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Jackson v. Tire

United States District Court, M.D. Georgia, Macon Division

February 16, 2018

KUMHO TIRE, Defendant.



         Plaintiff Allen Meridith Jackson has moved to proceed in forma pauperis. Doc. 1. Motions to proceed IFP are governed by 28 U.S.C. § 1915(a), which provides:

[A]ny court of the United States may authorize the commencement, prosecution or defense of any suit, action or proceeding, civil or criminal, or appeal therein, without prepayment of fees or security therefor, by a person who submits an affidavit that includes a statement of all assets such prisoner possesses[1] that the person is unable to pay such fees or give security therefor.

         When considering a motion to proceed IFP filed under § 1915(a), “[t]he only determination to be made by the court . . . is whether the statements in the affidavit satisfy the requirement of poverty.” Martinez v. Kristi Kleaners, Inc., 364 F.3d 1305, 1307 (11th Cir. 2004). To show poverty, the plaintiff need not show that he is “absolutely destitute.” Id. Instead, the plaintiff must demonstrate that “because of his poverty, he is unable to pay for the court fees and costs, and to support and provide necessities for himself and his dependents.” Id. However, this statute “should not be a broad highway into the federal courts.” Attwood v. Singletary, 105 F.3d 610, 613 (11th Cir. 1997); Mack v. Petty, 2014 WL 3845777, at *1 (N.D.Ga.). Section 1915(a) “conveys only a privilege to proceed without payment to only those litigants unable to pay costs without undue hardship.” Mack, 2014 WL 3845777, at *1 (citation omitted). The district court is given wide discretion to decide IFP cases and should “grant the privilege sparingly, ” especially in civil cases for damages. Martinez, 364 F.3d at 1306.

         Jackson's financial affidavit states he has only $75 in his checking account and that he has a monthly income of $800 per month or $9, 600 annually. Doc. 1 at 1-2. This falls far below the federal poverty guidelines for a single-person household, which is $12, 140 annually.[2] Jackson states nothing regarding his assets but does allege that he is owed “$20-$30, 000” in overtime pay from his former employer[3]-the relief he seeks in this law suit. Id. at 3; Doc. 1-1 at 8. And Jackson also states his total monthly expenses amount to $1, 720. Doc. 1 at 4-5. Accordingly, having read and considered Jackson's financial affidavit, the Court finds that Jackson is unable to pay the costs and fees associated with this lawsuit and his Motion to Proceed IFP is GRANTED.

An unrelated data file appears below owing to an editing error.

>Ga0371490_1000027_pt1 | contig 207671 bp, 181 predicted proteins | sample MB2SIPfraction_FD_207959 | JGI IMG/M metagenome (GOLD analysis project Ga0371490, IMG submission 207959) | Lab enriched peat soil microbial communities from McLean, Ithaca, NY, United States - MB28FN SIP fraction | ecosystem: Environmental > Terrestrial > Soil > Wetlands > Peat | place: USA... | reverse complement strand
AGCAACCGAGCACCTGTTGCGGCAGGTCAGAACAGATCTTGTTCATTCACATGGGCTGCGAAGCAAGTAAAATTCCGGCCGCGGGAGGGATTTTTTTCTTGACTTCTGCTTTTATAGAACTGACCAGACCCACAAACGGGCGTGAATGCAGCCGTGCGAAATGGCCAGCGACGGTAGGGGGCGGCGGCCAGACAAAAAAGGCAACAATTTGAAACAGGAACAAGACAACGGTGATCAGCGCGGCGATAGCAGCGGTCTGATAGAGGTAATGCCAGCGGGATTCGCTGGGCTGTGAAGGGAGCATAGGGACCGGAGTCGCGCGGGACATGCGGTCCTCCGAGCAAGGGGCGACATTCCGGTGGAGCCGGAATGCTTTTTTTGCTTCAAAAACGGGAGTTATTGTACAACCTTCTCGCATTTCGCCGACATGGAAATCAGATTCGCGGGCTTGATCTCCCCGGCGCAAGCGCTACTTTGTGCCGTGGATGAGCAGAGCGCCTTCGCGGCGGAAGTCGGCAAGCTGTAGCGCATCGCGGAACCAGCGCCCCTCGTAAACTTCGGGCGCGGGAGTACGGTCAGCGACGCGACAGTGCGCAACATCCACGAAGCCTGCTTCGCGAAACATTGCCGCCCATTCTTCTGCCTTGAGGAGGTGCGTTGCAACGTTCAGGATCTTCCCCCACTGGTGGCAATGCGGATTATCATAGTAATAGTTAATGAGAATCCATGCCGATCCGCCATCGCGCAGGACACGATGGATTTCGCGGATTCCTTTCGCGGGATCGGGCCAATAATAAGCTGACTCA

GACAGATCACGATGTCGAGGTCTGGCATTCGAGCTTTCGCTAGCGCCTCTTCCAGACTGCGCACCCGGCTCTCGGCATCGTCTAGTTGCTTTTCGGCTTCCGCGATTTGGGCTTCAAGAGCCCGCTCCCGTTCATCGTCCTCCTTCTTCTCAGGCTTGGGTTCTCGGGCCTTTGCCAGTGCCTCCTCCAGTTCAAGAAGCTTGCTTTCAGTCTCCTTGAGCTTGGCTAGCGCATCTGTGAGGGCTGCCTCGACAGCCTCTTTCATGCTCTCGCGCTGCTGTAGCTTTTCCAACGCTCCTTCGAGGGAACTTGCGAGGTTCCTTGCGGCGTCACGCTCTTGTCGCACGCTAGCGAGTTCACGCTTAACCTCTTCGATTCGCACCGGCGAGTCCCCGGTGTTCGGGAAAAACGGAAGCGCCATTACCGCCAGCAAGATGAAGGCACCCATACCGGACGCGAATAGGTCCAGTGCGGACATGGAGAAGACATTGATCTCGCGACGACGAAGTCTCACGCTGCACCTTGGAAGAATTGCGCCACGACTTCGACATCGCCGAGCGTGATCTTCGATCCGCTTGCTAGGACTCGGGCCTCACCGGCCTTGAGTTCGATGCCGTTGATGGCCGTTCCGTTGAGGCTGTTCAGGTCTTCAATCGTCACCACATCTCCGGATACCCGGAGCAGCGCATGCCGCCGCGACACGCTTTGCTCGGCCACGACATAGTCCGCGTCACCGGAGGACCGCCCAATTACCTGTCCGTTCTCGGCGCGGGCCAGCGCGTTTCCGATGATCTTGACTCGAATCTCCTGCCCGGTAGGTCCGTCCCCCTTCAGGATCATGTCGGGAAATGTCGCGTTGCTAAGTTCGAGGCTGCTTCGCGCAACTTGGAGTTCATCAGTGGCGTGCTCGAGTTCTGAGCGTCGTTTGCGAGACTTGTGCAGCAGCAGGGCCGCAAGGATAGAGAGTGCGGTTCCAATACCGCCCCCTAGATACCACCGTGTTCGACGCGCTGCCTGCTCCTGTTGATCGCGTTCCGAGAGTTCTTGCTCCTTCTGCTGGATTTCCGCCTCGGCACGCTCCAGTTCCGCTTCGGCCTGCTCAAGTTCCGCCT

Because Jackson is proceeding pro se, the Court must review his complaint and dismiss the complaint if it: (1) is frivolous or malicious; (2) fails to state a claim upon which relief may be granted; or (3) seeks monetary relief against a defendant who is immune from such relief. 28 U.S.C. § 1915(e)(2)(B). Jackson alleges his former employer, Defendant Kumho Tire, violated Title VII of the Civil Rights Act of 1964, 42 U.S.C. § 2000e et seq., and that, as a result, Jackson suffered harassment, disparate treatment, and retaliation because of his race. Id. at 6-8. Jackson also alleges that he is owed unpaid overtime pay. Id. Jackson appears to allege conduct on the part of Kumho Tire that could support a Title VII claim, but he provides insufficient factual allegations to support his claim. Therefore, mindful both of Jackson's pro se status and the 90-day period in which he may file a claim following receipt of his right-to-sue letter, the Court orders Jackson to file an amended complaint.[4] His amended complaint must comply with the Federal Rules of Civil Procedure. For each claim Jackson states, he shall lay out the elements of those claims and state with specificity the facts that satisfy each element. Mere conclusory statements will not suffice. Further, he should state each allegation in separately numbered paragraphs. See Fed. R. Civ. P. 10. Jackson is ORDERED to file an amended complaint complying with these requirements within 14 days of receipt of this Order.

         SO ORDERED.



[1] “Despite the statute's use of the phrase ‘prisoner possesses, ' the affidavit requirement applies to all persons requesting leave to proceed IFP.” Martinez v. Kristi Kleaners, 364 F.3d 1305, 1306 n.2 (11th Cir. 2004).

[2] The federal poverty guidelines can be found at See also Annual Update of the HHS Poverty Guidelines, 83 FR 2642-01.

[3] In his financial affidavit, Jackson lists this amount as being owed to his spouse. Doc. 1 at 3. But Jackson states nothing about a spouse anywhere else in his financial affidavit, and he seeks payment for unpaid overtime pay as relief. Doc. 1-1 at 8. Accordingly, the Court assumes Jackson intended to allege that this money was owed to him and that Jackson relies on his income alone.

[4] Jackson alleges that he received his right-to-sue letter from the EEOC on October 25, 2017. Doc. 1-1 at 4. Although this case was transferred to this Court on February 8, 2018, Jackson initially filed his complaint in the Northern District of Georgia on January 16, 2018-within the 90-day period in which plaintiffs must file claims after receipt of a right-to-sue letter. Doc. 1. However, that 90-day period has now ...

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